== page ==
Wednesday, September 29, 2010

Who you know matters

by: Juan Carvajal

Walking through a slum community in Narayanganj, we end up at a dead end on a small pathway surrounded by small tin and bamboo sheds raised on stilts. These living quarters built on top of a ditch are some of the new extensions in the ever-growing slum called ‘New Jimkhana’.

Partial map extract of New Jimkhana, Narayanganj
Source: EMGPR GIS project poverty mapping exercise, GTZ Bangladesh

Shortly after being surrounded by people curious of our visit to their homes, we strike up a conversation with Shahida on the entrance to her house. In a room no bigger than 2 by 3 meters she has to make space for her husband, their six children and all of their belongings. Curious to the whereabouts of the children, she tells us that her two teenage daughters – age 14 and 15 – are at work right at a nearby garment factory.

(Left) a view of the houses from the opposite side of the ditch
(Right) the satellite photo of the area

Ever since they moved to New Jimkhana a little less than a month ago, only her daughters have been able to find work at the garment industries in Narayanganj, becoming the sole income earners for the family. In this area of Bangladesh many garment industries are located as they profit from the extreme amount of cheap labor available. The two of them together manage to bring in ±3000 taka (±35 Euro) per month. This barely covers the minimum costs for a family of this size, taking into account that the rent due is already 800 taka per month, after expenditures on food and other basic necessities, if they are lucky they will be able to spend on ‘extras’ such as medicine and education for some of the children.

Shahida, Hanan Rari and three of their children

As we step inside her small house, we find her husband resting on the floor. His name is Hanan Rari, and he tells us that he is 50 years old – but as is often the case – he explains that he does not know his real age. Meaning 50 is more indicative of the age that he feels. Not being fit to work, due to a partial body paralysis that he suffered some time ago - his wife tells us - that Hanan can only find occasional light work that pays very little and are of short duration. More details about the cause of his paralysis he cannot share with us, because he has probably never had a proper diagnosis and is lucky to be more or less healthy again.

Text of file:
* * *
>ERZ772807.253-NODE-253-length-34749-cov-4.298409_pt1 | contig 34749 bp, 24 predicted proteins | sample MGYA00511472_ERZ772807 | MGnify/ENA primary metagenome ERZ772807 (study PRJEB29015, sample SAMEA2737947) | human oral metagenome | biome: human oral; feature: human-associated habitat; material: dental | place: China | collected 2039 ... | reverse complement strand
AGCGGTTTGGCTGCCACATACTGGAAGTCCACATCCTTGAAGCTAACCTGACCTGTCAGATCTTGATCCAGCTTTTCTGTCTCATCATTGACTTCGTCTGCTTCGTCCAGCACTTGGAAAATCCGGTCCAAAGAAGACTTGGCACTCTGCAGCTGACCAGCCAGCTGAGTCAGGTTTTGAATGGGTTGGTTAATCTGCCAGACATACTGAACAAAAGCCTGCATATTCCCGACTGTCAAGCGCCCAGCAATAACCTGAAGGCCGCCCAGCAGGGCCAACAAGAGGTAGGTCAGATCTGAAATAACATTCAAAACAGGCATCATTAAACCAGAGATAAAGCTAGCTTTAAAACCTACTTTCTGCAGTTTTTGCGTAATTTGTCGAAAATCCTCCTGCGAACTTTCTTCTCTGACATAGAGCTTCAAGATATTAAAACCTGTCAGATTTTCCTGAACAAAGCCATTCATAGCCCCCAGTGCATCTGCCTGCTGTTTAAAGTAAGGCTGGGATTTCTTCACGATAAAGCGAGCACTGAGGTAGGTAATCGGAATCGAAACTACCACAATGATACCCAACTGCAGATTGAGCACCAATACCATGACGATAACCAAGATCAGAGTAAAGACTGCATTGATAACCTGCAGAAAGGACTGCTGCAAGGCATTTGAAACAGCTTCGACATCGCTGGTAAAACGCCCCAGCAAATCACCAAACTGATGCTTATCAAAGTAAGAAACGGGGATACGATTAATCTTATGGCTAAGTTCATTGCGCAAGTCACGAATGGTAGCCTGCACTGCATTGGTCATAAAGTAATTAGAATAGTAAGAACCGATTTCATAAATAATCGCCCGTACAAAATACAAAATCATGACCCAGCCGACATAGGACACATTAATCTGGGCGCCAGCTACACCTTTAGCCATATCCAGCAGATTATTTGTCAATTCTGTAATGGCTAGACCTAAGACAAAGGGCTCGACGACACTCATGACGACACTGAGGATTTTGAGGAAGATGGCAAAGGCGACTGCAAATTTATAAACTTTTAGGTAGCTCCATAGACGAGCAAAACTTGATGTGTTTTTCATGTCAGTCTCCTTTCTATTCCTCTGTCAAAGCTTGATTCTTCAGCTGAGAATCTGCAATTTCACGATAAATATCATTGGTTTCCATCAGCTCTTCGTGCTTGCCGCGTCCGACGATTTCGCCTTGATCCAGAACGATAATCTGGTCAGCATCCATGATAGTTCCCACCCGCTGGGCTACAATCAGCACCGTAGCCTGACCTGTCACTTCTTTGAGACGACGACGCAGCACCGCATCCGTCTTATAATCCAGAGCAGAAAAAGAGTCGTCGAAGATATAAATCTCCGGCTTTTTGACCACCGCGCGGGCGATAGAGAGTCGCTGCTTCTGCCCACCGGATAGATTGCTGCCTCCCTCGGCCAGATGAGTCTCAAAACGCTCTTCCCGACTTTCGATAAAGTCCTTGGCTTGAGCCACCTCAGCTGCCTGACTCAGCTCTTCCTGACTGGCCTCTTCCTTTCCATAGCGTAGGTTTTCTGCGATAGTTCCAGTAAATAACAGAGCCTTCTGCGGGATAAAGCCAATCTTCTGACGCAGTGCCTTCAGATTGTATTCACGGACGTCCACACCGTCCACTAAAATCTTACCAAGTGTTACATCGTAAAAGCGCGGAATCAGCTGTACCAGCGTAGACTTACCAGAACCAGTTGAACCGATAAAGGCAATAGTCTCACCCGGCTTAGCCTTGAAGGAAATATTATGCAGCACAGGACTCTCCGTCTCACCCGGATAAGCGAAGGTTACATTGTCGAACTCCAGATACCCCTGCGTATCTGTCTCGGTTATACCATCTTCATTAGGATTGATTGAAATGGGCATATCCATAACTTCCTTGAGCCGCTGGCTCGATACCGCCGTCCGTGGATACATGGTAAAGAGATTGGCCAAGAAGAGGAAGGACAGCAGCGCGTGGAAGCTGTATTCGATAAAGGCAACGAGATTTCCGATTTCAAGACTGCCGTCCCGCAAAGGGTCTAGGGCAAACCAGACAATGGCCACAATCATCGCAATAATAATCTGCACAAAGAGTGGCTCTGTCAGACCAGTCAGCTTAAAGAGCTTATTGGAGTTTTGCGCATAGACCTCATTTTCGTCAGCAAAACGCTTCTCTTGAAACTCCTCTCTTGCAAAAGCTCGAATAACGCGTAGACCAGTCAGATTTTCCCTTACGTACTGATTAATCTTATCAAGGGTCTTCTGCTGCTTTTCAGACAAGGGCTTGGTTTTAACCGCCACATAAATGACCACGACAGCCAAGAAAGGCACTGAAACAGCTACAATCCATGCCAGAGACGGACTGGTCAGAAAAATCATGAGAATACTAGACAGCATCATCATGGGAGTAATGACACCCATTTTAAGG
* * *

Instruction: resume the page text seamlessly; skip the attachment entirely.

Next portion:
(Left) Some of the few belongings that the family owns (Right) entrance of the house

For the family coming to Narayanganj wasn’t easy, nevertheless they have managed quite all right up to now. River erosion, a very common and typical problem of rural Bangladesh, washed away the little land that they owned forcing them to move and seek a livelihood elsewhere.
Despite their difficulties, the family was able to find a place to stay in New Jimkhana and obtain food from the store on credit upon arrival. As it turns out, their old neighbor from the village used to rent the same house that they are in right now, which has luckily allowed them to stay here and delay the outstanding rent. The food from the local store on credit was also possible due to their neighbors’ connections, which know and have credit with the shopkeeper. As harsh as these living quarters may be, they were able to settle here and look for new opportunities thanks to their connections. Unfortunately this is not the reality for many people. For Shahida and her family however, social networks have proven to be a key advantage in successfully migrating to the slums of Narayanganj.

Before leaving their house I ask Shahida what she will do if things don’t work out for her family in Narayanganj. She then tells me that they can always return to their house in their village as they left it empty and locked up. But with no arable land to go back to, it seems that they’ll have no other choice but to make it work somehow.